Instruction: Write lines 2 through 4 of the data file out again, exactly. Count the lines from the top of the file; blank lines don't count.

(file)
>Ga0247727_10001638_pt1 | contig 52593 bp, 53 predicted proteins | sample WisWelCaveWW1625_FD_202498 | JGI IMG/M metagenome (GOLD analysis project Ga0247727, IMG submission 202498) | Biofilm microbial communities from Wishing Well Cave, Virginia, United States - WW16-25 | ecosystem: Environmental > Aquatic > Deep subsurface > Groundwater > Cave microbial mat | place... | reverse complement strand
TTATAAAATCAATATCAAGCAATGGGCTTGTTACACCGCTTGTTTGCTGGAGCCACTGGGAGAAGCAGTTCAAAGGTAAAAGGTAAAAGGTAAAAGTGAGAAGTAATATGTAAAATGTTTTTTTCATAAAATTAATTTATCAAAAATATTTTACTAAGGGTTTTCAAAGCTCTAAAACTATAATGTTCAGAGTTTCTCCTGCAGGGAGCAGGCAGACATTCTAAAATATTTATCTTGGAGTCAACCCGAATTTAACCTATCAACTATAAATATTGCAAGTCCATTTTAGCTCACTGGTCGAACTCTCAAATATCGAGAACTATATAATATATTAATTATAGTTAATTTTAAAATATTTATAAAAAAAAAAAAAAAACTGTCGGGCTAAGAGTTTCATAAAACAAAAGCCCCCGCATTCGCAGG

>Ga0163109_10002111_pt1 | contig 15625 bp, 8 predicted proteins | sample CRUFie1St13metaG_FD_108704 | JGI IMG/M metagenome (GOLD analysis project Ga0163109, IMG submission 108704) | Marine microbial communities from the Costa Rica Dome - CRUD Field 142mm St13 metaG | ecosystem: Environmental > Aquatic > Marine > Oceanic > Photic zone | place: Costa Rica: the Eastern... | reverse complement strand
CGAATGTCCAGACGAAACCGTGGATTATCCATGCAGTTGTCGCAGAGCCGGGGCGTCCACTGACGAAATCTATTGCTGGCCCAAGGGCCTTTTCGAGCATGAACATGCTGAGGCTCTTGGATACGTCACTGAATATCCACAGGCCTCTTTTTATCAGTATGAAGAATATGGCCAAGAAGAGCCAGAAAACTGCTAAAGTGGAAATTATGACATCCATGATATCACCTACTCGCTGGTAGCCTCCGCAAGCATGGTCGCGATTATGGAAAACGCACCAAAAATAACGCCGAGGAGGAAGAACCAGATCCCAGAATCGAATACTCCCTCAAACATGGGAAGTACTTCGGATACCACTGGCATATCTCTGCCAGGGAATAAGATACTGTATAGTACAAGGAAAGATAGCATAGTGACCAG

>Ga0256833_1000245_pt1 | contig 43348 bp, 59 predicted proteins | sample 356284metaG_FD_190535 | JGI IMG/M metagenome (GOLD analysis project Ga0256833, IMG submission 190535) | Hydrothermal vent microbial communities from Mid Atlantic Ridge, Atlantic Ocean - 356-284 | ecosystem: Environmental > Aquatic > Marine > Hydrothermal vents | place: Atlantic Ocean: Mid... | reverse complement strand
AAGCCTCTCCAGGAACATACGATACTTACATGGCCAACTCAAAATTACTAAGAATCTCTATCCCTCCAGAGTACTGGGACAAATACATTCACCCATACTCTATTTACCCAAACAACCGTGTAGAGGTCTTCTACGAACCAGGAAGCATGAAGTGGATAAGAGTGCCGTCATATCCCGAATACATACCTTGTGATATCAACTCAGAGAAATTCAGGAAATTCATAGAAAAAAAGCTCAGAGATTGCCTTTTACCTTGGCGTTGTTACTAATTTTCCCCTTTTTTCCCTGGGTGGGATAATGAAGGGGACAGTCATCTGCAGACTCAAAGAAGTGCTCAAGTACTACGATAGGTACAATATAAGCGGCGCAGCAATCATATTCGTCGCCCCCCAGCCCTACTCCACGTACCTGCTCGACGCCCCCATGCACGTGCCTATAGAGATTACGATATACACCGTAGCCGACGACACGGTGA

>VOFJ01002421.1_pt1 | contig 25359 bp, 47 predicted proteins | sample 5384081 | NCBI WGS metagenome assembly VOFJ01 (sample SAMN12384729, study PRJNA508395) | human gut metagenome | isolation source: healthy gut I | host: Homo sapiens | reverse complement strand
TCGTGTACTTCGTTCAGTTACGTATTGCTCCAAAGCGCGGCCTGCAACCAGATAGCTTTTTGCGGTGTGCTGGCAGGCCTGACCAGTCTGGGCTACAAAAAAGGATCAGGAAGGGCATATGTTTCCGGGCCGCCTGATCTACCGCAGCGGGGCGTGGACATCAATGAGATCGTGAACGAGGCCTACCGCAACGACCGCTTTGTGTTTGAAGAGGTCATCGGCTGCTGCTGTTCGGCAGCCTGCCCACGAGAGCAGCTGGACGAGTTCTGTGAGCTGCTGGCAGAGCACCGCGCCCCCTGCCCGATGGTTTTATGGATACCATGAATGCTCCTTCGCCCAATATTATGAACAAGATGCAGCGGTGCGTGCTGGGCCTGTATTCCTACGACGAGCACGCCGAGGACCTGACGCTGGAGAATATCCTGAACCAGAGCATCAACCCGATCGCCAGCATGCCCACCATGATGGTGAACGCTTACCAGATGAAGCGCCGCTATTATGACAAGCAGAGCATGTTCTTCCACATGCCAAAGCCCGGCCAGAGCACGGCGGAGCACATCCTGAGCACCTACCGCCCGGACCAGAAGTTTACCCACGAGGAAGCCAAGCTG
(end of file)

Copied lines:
TTATAAAATCAATATCAAGCAATGGGCTTGTTACACCGCTTGTTTGCTGGAGCCACTGGGAGAAGCAGTTCAAAGGTAAAAGGTAAAAGGTAAAAGTGAGAAGTAATATGTAAAATGTTTTTTTCATAAAATTAATTTATCAAAAATATTTTACTAAGGGTTTTCAAAGCTCTAAAACTATAATGTTCAGAGTTTCTCCTGCAGGGAGCAGGCAGACATTCTAAAATATTTATCTTGGAGTCAACCCGAATTTAACCTATCAACTATAAATATTGCAAGTCCATTTTAGCTCACTGGTCGAACTCTCAAATATCGAGAACTATATAATATATTAATTATAGTTAATTTTAAAATATTTATAAAAAAAAAAAAAAAACTGTCGGGCTAAGAGTTTCATAAAACAAAAGCCCCCGCATTCGCAGG

>Ga0163109_10002111_pt1 | contig 15625 bp, 8 predicted proteins | sample CRUFie1St13metaG_FD_108704 | JGI IMG/M metagenome (GOLD analysis project Ga0163109, IMG submission 108704) | Marine microbial communities from the Costa Rica Dome - CRUD Field 142mm St13 metaG | ecosystem: Environmental > Aquatic > Marine > Oceanic > Photic zone | place: Costa Rica: the Eastern... | reverse complement strand
CGAATGTCCAGACGAAACCGTGGATTATCCATGCAGTTGTCGCAGAGCCGGGGCGTCCACTGACGAAATCTATTGCTGGCCCAAGGGCCTTTTCGAGCATGAACATGCTGAGGCTCTTGGATACGTCACTGAATATCCACAGGCCTCTTTTTATCAGTATGAAGAATATGGCCAAGAAGAGCCAGAAAACTGCTAAAGTGGAAATTATGACATCCATGATATCACCTACTCGCTGGTAGCCTCCGCAAGCATGGTCGCGATTATGGAAAACGCACCAAAAATAACGCCGAGGAGGAAGAACCAGATCCCAGAATCGAATACTCCCTCAAACATGGGAAGTACTTCGGATACCACTGGCATATCTCTGCCAGGGAATAAGATACTGTATAGTACAAGGAAAGATAGCATAGTGACCAG